The Best Quotes and Speeches from the 2019 Grammy Awards
All eyes were on the 2019 Grammy Awards to not only better represent female artists after last year's #GrammysSoMale debacle, but also provide a snapshot of and honor popular music from the past year. The result was a more well-rounded telecast that delivered several stunning performances — and, naturally, some pretty memorable quotes and speeches, too. Click through for some of the best, funniest, and most inspirational quotes from the 2019 Grammy Awards. (Photos via Kevin Winter/Getty Images for The Recording Academy + Kevork Djansezian/Getty Images)
Alicia Keys: Instead of a traditional opening monologue, host Alicia Keys welcomed Lady Gaga, Jada Pinkett Smith, Jennifer Lopez, and none other than Michelle Obama to the stage to speak about the impact music has had on their lives. "Music is what we all love, music is what it's all about," Keys said as she introduced the segment. "Everybody is out here shining and I'm so proud to bring us together to honor this moment because music is what we cry to, it's what we march to, it's what we rock to, it's what we make love to. It's our shared global language." (Photo via Kevork Djansezian/Getty Images)
Lady Gaga: Gaga, in particular, opened up about how it helped her to accept her uniqueness. "They said I was weird, that my look, my choices, my sound, that it wouldn't work," she said. "But music told me not to listen to them. Music took my ears, took my hands, my voice, and my soul and it led me to all of you and to my Little Monsters, who I love so much." (Photo via Kevin Winter/Getty Images for The Recording Academy)
Jada Pinkett Smith: "We express our pain, power, and progress through music, whether we're creating it or just appreciating it," Smith said during the girl power monologue. "But here's what I know: Every voice we hear deserves to be honored and respected." (Photo via Kevin Winter/Getty Images for The Recording Academy)
Michelle Obama: When it was former First Lady Michelle Obama's turn to speak during the opening segment, she could barely get a word out before being drowned out by cheers and applause. "From the Motown records I wore out on the South Side to the 'Who Run the World' songs that fueled me through this last decade, music has always helped me tell my story," Obama said, as the crowd — still on their feet — listened intently. "And I know that's true for everybody here, whether we like country or rap or rock. Music helps us share ourselves, our dignity, our sorrows, our hopes, and joys. It allows us to hear one another, to invite one another in. Music shows us that all of it matters, every story, every voice, every note, in every song. Is that right, ladies?" (Photo via Kevin Winter/Getty Images for The Recording Academy)
Lady Gaga (again): Gaga, along with an unfortunately absent Bradley Cooper, won Best Pop Duo/Group for "Shallow," and she used her short time at the mic to address mental health awareness. "I'm so proud to be a part of a movie that addressed mental health issues," she said. "They're so important. A lot of artists deal with that, and we've gotta take care of each other. If you see somebody that's hurting, don't look away. And if you're hurting, even though it might be hard, try to find that bravery within yourself to dive deep, and go tell somebody, and take them up into your head with you." (Photo via Kevin Winter/Getty Images for The Recording Academy)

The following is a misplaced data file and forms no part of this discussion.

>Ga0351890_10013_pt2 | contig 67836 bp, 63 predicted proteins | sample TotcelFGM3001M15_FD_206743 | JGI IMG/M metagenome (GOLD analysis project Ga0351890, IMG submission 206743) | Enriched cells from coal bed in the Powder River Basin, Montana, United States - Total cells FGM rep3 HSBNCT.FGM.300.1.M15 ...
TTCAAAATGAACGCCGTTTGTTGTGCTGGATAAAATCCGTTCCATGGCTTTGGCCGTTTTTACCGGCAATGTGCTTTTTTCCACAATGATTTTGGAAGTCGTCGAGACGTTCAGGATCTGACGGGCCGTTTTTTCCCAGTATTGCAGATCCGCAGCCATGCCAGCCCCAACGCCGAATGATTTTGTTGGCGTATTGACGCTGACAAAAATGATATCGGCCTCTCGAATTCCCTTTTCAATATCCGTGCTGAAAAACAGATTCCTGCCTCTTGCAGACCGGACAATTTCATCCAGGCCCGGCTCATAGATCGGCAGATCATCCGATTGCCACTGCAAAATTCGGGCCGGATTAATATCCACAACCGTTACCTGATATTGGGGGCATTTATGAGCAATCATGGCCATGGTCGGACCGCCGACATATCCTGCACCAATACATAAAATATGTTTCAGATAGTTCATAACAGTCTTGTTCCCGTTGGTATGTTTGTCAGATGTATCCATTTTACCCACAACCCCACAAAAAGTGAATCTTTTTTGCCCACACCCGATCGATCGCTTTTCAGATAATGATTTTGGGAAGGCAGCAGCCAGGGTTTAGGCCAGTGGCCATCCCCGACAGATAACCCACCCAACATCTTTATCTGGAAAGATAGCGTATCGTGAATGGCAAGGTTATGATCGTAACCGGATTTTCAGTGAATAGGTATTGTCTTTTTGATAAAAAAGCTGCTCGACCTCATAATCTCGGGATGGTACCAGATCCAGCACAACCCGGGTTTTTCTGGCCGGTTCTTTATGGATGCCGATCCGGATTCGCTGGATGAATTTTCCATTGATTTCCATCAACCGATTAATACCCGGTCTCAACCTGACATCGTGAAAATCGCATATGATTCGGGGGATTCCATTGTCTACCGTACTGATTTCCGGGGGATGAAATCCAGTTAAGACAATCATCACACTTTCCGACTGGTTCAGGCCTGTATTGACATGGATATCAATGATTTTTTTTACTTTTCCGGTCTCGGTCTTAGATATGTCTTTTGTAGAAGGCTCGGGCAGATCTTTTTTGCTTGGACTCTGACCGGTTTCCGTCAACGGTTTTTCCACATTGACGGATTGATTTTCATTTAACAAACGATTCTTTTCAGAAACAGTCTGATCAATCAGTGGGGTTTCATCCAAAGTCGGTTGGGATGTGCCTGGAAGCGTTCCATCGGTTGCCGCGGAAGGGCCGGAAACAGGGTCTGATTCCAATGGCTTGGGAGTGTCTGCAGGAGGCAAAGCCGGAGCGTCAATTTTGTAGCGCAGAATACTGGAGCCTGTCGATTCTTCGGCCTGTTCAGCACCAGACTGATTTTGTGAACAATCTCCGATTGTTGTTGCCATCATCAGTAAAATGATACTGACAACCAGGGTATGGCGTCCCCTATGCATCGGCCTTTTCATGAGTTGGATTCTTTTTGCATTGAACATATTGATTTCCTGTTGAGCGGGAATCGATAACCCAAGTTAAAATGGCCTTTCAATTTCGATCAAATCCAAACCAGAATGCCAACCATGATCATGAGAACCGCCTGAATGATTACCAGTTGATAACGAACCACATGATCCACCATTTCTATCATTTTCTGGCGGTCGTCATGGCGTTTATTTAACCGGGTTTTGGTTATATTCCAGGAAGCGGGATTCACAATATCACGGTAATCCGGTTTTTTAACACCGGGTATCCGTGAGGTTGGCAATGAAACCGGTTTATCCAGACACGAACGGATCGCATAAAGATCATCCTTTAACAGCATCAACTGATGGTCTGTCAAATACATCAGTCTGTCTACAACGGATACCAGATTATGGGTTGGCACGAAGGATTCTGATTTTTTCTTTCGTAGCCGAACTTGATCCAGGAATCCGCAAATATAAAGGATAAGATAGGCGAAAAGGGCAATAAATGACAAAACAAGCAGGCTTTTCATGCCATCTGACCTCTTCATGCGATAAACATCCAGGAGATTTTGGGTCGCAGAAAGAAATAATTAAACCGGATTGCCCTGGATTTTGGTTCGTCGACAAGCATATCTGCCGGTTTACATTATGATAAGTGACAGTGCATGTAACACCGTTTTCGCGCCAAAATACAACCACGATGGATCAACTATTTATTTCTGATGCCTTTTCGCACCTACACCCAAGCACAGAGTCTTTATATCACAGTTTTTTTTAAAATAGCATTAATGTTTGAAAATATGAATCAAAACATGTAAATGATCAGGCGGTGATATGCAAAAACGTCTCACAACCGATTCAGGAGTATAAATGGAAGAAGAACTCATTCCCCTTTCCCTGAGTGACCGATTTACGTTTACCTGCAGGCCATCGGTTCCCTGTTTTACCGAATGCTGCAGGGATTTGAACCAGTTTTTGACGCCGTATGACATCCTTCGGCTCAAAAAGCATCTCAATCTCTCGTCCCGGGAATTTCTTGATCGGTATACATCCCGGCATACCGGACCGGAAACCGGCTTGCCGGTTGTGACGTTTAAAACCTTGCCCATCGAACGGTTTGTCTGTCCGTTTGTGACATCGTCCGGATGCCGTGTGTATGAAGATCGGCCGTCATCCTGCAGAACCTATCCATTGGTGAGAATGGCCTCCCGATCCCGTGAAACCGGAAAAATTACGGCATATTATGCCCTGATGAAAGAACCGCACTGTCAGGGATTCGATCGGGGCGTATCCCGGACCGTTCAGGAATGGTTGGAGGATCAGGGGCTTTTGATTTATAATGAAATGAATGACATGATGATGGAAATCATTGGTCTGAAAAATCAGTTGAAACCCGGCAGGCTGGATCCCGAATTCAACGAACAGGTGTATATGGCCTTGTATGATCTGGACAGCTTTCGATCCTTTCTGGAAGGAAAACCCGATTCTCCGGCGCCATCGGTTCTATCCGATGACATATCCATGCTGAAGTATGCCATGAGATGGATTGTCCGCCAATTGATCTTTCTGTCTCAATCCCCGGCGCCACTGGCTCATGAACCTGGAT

Drake: After turning down an offer to perform, Drake took the stage to accept the Best Rap Song award for "God's Plan" — and to tell everyone watching that, actually, winning awards ultimately doesn't matter. "We play in an opinion-based sport, not a factual-based sport," he said. "You've already won if you have people who are singing your songs word for word, if you're a hero in your hometown. If there's people who have regular jobs who are coming out in the rain and snow, spending hard-earned money to buy tickets to your shows, you don't need this right here. You already won." Producers cut to commercial before he could say anything else. (Photo via Kevin Winter/Getty Images for The Recording Academy)
Cardi B: The "I Like It" rapper took home the Best Rap Album award for Invasion of Privacy, making her the first solo female artist to ever take the category. "I can't breathe," she said, near speechless, as she accepted the award. "Child, I'm sorry. I'm sorry, the nerves are so bad. Maybe I need to start smoking weed." (Photo via Kevin Winter/Getty Images for The Recording Academy)
Dua Lipa: "One Kiss" singer Dua Lipa nabbed the Best New Artist award, and in accepting the honor, she made sure to point out that six of the category's eight nominees were women. "Where I want to begin is by saying how honored I am to be nominated alongside so many incredible female artists this year, because I guess this year we've really stepped up?" she said, referencing outgoing Recording Academy president Neil Portnow's incendiary comments following the 2018 Grammys. She went on to urge viewers to pursue their passion against all odds. "No matter where you're from, or your background, or what you believe in, never let that get in the way of you and your dreams," she said. "Because you deserve it." (Photo via Kevin Winter/Getty Images for The Recording Academy)
Kacey Musgraves: Musgraves won all four awards she was nominated for at the 2019 Grammys, including Album of the Year. "Life is pretty tumultuous right now for all of us," the country singer said as she accepted the night's biggest prize, praising her fellow nominees. "I feel like because of that, art is really thriving, and it's been really beautiful to see that. Thank you for championing mine." (Photo via Robyn Beck/AFP/Getty Images)
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